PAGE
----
THE "MUSEO DELLA SPECOLA" IN BOLOGNA
The Astronomical Museum and the Observatory Tower
The Astronomical Museum in Bologna was created in 1979, when a first group of instruments was restored on the occasion of the exhibition "I materiali dell'Istituto delle Scienze". In the following years, further restorations have interested both instruments and rooms. At present the museum is located in the same rooms which were devoted to observations in the ancient tower, i.e. the meridian room (sala meridiana) and the turret room (sala della torretta), and also in the recently created globe room (sala dei globi).
The instruments used by the Bolognese astronomers from the early 18th century to mid-19th, at first in the "Specola marsiliana" and later in the "Specola" of the "Istituto delle Scienze", have been brought back to these rooms, with their original placing in mind.
These rooms are nowadays part of the Department of Astronomy of the University of Bologna, and of the Astronomical Observatory.
Being almost entirely formed by original equipment of the Observatory, the collection represents an extremely complete and organic whole.
More than one third of the about 30 major instruments used by the astronomers for more than a century, with the exception of the clocks, has been recovered. Almost all of them have undergone varying degrees of restoration, with regard to both original appearence and function.
The Meridian Room
This room, built in 1727, was planned for meridian observations. Great arches grounded on the lower floors intersect along diagonals, firmly supporting the "meridian wall". This wall crosses the room diagonally, from north to south. Fixed instruments were anchored to it. The original roof was flat and was provided with shutters to allow observations, in the same place where the present roof has been raised. The meridian room was close to the astronomer's working and resting rooms.
These rooms were respectively the room to the right of the passage and the room upstairs, where the astronomer's living quarters were located.
The instruments made in Rome by Domenico Lusverg were the first to be put in the meridian room. These instruments were originally intended for the "Specola Marsiliana", which operated from 1702 to 1709. They are the unique testimonials of the superb 17th century French craftsmanship, due to the destruction of the older similar instruments in Paris and Greenwich.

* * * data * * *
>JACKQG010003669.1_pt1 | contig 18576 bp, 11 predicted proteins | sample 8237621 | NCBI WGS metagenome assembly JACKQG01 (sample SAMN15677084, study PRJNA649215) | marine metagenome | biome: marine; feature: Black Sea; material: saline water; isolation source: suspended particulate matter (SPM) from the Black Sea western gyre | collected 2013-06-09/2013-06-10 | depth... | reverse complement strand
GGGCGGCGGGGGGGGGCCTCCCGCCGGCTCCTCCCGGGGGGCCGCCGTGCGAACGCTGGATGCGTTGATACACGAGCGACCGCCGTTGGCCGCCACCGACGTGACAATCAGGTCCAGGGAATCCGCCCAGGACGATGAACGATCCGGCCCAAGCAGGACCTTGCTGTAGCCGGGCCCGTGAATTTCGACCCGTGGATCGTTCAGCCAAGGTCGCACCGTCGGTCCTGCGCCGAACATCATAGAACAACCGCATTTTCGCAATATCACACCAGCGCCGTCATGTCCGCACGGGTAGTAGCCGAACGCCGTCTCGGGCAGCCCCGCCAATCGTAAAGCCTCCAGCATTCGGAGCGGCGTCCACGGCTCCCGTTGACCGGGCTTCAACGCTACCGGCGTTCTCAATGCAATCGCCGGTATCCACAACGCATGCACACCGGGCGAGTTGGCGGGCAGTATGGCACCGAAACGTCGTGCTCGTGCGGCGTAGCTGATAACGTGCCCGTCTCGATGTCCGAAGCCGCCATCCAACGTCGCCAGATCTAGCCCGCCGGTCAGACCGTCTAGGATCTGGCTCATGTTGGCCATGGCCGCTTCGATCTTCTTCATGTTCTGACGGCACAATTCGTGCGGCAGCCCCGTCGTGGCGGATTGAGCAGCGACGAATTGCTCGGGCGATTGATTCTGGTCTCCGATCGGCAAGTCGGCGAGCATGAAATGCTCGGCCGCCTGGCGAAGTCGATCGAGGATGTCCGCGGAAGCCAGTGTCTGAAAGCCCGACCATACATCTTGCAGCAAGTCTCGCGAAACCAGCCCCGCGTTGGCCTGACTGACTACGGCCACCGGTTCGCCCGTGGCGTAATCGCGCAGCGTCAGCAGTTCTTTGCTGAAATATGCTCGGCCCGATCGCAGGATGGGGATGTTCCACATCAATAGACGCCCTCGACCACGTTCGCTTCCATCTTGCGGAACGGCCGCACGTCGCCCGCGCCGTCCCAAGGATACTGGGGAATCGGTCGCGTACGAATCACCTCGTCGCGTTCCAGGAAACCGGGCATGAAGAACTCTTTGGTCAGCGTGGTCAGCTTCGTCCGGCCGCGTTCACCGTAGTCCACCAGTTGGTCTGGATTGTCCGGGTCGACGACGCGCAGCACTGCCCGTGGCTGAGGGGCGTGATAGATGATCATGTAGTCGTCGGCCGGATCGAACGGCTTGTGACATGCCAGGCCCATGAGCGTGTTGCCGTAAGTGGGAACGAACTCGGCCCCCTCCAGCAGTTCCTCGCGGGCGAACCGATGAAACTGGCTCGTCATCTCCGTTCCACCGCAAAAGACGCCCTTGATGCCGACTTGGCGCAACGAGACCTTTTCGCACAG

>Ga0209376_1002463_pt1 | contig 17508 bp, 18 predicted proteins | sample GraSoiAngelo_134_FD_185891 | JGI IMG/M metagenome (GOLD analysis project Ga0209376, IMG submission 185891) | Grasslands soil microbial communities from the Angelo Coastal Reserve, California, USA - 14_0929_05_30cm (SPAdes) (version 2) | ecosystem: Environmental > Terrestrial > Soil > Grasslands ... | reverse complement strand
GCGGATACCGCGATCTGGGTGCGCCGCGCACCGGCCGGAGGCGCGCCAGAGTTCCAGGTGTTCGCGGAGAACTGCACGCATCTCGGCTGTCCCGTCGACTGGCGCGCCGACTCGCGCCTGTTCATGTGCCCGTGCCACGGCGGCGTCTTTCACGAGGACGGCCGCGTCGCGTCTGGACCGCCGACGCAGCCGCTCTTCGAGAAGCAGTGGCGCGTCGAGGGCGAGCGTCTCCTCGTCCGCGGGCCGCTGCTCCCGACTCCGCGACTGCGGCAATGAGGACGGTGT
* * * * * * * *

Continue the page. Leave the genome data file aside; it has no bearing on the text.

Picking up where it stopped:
Lusverg's instruments were replaced in 1742 by Sisson's, which were purchased in England thanks to the considerable sum remitted to the city of Bologna by Pope Clement XII. The instrument for meridian observations and that for measuring transit time were separated in this equipment for the first time in Italy. A mural instrument was still used to measure the altitude of the heavenly bodies at their transit over the meridian, while a transit telescope was used to measure transit time.
The latter allows to maintain a correct orientation along the meridian, with the varying altitude of the observed star, due to its structure and kinematics, thereby solving the problem of the poor planarity of the limbs of mural instruments.
The Bolognese architect Ercole Lelli replaced the old wood floor with the present one, in 1742, on the occasion of the installing of the English instruments in functioning condition. He drew the fine apparent and mean solar time brass meridian line, and decorated the walls by painting columns on them, which recall the bearing columns of the transit telescope, and which have by now almost disappeared.
Nowadays in the room are the Lusverg mural semicircle and some movable quadrants by Lusverg and by Sante Menini of Bologna, as well as the Sisson mural and movable quadrants and a couple of 18th century clocks.
The Globe Room
The first attempts to use spheres to represent the sky using lines and reference points date back to the Chaldeans and the ancient Egyptians.
The Greeks were influenced by them when making celestial globes, starting maybe in the 6th or 5th century B.C. The idea of tranferring lands, on which man lived and around which he sailed, on spheres is certainly subsequent.
From the beginning these globes had a twofold use: both as an aid for sailing and as a didactic and explanatory aid for the positions and motions of celestial bodies.
Globography had a widespread growth in Europe after the 15th century. In those times the sphericity of the Earth was widely recognized after Magellan's journey and new travels and discoveries redesigned the world map completely.